Ground fault protection does not primarily prevent fires; it prevents electrocutions. So while having it is a brilliant idea, but it would not necessarily have prevented your sizzle.

Also, in case you are considering installing it, it does not have to be in the power outlet box; can be in the main breaker box, too, if you have 3-strand wiring.




Quote:
Originally Posted by Philzy3985 View Post
I liveaboard. It's a 1985 Catalina 30. I was up at 4:45am ironing my work clothes, running the small space heater, and had the speakers on listening to NPR. All of these were plugged into a power-strip, which was plugged into an outlet.
Anyways, a couple minutes into waking up and getting ready for work, I heard "zzz-zzzz-zzzzzzzz-zZZZZZzzz" and thought "This is a weird sound-bite for them to use-" until I realized there was a little spark at the wall outlet and everything stopped working. (process of about 2 seconds)

So. What now? Neither outlet works. I think - with zero electrical knowledge - that I could just replace the outlet for a few dollars at home depot, plug the wires back in, and be on my way. Is this correct, or should I look deeper down for the source of the problem?

I was advised by the surveyor to replace them with GFCI outlets, but the actual wall-boxes are not large enough to fit the GFCI's. Maybe because of the ease of access I can cut out this one and install a GFCI. This is the outlet I use primarily for things because it's easiest to reach.

Here are views of the outlet(burn). Front, side (access), and back (wire)

WP_000277

WP_000278

WP_000280

Hopefully the collective sailnet wisdom will have had experience and solutions with a problem like this. - Thanks ahead for your input
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Re: Power Outlet Sizzle - Help Please

I think overload is out as a cause:
He said he had a functioning circuit breaker.
Overload would have tripped that breaker.
If it does not trip, there is no overload.

If the installation is only marginally following any electrical code, or reason, everything in the circuit will carry at least the amps the circuit breaker will permit.
That is what a circuit breaker is designed for:
Breaking the circuit BEFORE anything starts smoking.

Catalina might have been a bit sloppy, but putting in circuit breakers that allow enough load to start cable fires would be criminally insane, and they sure are not, and did not do that.

That pretty much only leaves a ground fault (less likely, because the sizzle happened to happen under load), or a high resistance, almost open contact.
Either way, whatever happened, happened in the outlet box. Repair/replace.



PS: A short circuit is pretty much the only thing that can't have happened: That would have triggered the breaker, without time for sizzling.


Quote:
Originally Posted by BubbleheadMd View Post
No, you should not simply buy new units, plug them in, and be on your way.
You have no idea what caused the failure, and could cause a fire and lose your boat next time.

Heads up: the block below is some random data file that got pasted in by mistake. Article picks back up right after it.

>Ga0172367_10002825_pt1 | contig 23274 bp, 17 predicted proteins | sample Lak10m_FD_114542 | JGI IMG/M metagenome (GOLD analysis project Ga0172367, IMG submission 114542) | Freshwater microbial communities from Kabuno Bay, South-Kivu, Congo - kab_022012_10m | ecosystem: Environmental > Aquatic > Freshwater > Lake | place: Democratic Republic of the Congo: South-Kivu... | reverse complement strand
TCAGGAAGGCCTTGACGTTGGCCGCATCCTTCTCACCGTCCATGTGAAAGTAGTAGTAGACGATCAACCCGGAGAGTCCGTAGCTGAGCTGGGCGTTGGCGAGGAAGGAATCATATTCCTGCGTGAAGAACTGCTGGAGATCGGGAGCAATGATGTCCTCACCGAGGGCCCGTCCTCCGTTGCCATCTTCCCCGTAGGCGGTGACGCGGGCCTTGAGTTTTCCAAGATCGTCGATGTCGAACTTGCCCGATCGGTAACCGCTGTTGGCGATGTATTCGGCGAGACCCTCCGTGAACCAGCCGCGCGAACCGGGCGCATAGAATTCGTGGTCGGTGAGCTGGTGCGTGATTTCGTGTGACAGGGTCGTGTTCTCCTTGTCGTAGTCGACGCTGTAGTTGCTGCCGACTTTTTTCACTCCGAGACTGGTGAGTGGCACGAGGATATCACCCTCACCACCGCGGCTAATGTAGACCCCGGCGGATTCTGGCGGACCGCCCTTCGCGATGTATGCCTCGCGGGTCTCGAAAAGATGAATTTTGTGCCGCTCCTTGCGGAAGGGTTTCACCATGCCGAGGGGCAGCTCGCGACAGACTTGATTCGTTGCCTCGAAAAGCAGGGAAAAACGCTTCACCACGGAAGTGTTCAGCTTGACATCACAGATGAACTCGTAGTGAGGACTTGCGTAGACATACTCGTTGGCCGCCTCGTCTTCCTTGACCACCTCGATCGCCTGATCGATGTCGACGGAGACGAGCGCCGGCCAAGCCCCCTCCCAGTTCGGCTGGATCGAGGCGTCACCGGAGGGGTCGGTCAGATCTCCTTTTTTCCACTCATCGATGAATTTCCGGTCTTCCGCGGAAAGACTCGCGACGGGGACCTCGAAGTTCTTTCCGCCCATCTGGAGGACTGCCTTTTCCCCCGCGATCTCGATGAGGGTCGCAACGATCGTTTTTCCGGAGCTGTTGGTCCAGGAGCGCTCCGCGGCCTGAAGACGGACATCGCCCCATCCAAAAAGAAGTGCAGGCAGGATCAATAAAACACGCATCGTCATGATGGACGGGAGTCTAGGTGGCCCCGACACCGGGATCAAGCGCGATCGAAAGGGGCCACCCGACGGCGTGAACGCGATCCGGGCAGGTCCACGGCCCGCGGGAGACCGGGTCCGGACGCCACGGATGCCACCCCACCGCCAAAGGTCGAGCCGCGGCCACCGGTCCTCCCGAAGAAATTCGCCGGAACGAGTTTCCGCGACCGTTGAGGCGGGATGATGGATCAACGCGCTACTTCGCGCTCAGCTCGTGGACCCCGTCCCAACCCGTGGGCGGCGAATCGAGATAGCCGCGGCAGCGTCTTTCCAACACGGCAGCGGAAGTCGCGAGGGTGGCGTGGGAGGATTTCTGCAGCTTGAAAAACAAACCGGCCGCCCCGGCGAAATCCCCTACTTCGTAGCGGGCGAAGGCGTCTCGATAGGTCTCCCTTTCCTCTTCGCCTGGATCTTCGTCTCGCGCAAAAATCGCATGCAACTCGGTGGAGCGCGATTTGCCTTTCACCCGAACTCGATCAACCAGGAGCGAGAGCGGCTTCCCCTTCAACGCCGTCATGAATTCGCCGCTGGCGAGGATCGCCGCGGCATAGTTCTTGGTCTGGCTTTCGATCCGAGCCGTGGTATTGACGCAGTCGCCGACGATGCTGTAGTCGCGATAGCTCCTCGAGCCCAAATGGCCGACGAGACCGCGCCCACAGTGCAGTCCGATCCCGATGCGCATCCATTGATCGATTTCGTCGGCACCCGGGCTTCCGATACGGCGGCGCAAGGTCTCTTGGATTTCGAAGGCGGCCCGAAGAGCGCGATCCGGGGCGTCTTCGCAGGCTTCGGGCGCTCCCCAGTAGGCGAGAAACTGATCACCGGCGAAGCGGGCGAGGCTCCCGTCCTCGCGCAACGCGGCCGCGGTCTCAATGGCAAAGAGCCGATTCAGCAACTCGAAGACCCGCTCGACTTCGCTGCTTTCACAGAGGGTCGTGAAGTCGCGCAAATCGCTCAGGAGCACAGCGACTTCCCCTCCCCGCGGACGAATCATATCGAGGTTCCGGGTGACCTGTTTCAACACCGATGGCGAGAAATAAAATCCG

Either you overloaded the circuit, or you suffered a short circuit.
If you have suffered a ground fault, and had GFCI outlets installed as the surveyor recommended, the outlet would have tripped, saving you from damage.

It's impossible to know for sure what went wrong based on the limited information you've provided. Find an electrician and get it fixed right. Not only will you save your own boat from burning, but perhaps your neighbors' boats as well.

*Edit:
I just noticed that you were running the space heater and the iron. Most likely (but not definitely), you have overloaded the outlet and melted down the guts of the outlet, or perhaps the wire in the run somewhere.

I suspect this was a 15 amp circuit, and the iron and space heater took you up to 14.9 amps. Not enough to trip the breaker for an overload, but enough to "boil the frog", and melt down the wiring.

For future reference, do not continuously load a 15 amp circuit more than 80% of it's rating.

15 * .8= 12 amps. Don't continuously draw more than 12 amps on any single 15 amp circuit. That's for the whole string of outlets on that 15 amp breaker, not 15 amps per outlet.
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Re: Power Outlet Sizzle - Help Please

I disagree. It isn't always that simple.

The boat is an '85 Catalina. The boat is nearly 30 years old, which offers plenty of time for age and corrosion to introduce extra resistance into an electrical circuit.

My assumption is that the OP is running over 80% of the rating for the circuit, at the end of a long wire run, the wiring or the contacts in the outlet begin to heat up, it melts down, causing the "sizzle" and now the outlet is out of commission.

As I said in my post where you quoted me, running at close to 100% of the circuit's rating continuously, on 30 year old wiring and equipment, is likely to induce extra heat, which would eventually cause a failure.

You make it sound as if electrical components don't at all to break down with age, especially in a marine environment, and that it's safe to run at 100% of a circuit's rating indefinitely. I disagree with that.

The "80% rule" not only applies to vessels, it applies to shore-side installations that aren't even subject to the constant motion and corrosion of the marine environment.

That's cool though. You be you, and I'll be me.
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Re: Power Outlet Sizzle - Help Please

copper wire corrodes. Salt water is an excellant corroder. Old wires have had plenty of time to corrode, get brittle, and break. This will cause either an overloading (a cable meant to pass 20 amps will not be able to pass that when half the strands are corroded and broken) or a short.

I think if that were my boat, I would consider replacing most of the wiring as you get a chance to. I would also replace all the breakers and outlets as they too will probably have some corrosion inside

It might also be a good time to consider bringing your outlets up to household code (flip them over so the ground pole is up)